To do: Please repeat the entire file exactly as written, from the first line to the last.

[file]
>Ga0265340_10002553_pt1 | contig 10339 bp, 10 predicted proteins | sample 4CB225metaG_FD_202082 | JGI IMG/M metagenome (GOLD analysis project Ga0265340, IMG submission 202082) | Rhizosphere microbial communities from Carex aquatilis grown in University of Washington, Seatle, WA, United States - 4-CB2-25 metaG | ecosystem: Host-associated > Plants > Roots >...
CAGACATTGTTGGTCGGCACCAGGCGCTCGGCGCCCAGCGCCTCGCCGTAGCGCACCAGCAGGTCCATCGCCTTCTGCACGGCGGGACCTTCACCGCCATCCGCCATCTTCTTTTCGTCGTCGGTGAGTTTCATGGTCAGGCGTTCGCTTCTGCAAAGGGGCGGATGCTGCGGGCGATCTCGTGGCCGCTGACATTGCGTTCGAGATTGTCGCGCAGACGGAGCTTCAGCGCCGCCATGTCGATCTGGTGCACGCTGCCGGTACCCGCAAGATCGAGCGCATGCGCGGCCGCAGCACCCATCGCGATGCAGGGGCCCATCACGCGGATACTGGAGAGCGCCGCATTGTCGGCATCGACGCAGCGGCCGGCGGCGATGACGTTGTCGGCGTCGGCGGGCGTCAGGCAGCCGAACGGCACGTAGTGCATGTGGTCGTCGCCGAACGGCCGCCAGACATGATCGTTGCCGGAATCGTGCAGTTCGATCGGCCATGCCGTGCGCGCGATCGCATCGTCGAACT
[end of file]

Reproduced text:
>Ga0265340_10002553_pt1 | contig 10339 bp, 10 predicted proteins | sample 4CB225metaG_FD_202082 | JGI IMG/M metagenome (GOLD analysis project Ga0265340, IMG submission 202082) | Rhizosphere microbial communities from Carex aquatilis grown in University of Washington, Seatle, WA, United States - 4-CB2-25 metaG | ecosystem: Host-associated > Plants > Roots >...
CAGACATTGTTGGTCGGCACCAGGCGCTCGGCGCCCAGCGCCTCGCCGTAGCGCACCAGCAGGTCCATCGCCTTCTGCACGGCGGGACCTTCACCGCCATCCGCCATCTTCTTTTCGTCGTCGGTGAGTTTCATGGTCAGGCGTTCGCTTCTGCAAAGGGGCGGATGCTGCGGGCGATCTCGTGGCCGCTGACATTGCGTTCGAGATTGTCGCGCAGACGGAGCTTCAGCGCCGCCATGTCGATCTGGTGCACGCTGCCGGTACCCGCAAGATCGAGCGCATGCGCGGCCGCAGCACCCATCGCGATGCAGGGGCCCATCACGCGGATACTGGAGAGCGCCGCATTGTCGGCATCGACGCAGCGGCCGGCGGCGATGACGTTGTCGGCGTCGGCGGGCGTCAGGCAGCCGAACGGCACGTAGTGCATGTGGTCGTCGCCGAACGGCCGCCAGACATGATCGTTGCCGGAATCGTGCAGTTCGATCGGCCATGCCGTGCGCGCGATCGCATCGTCGAACT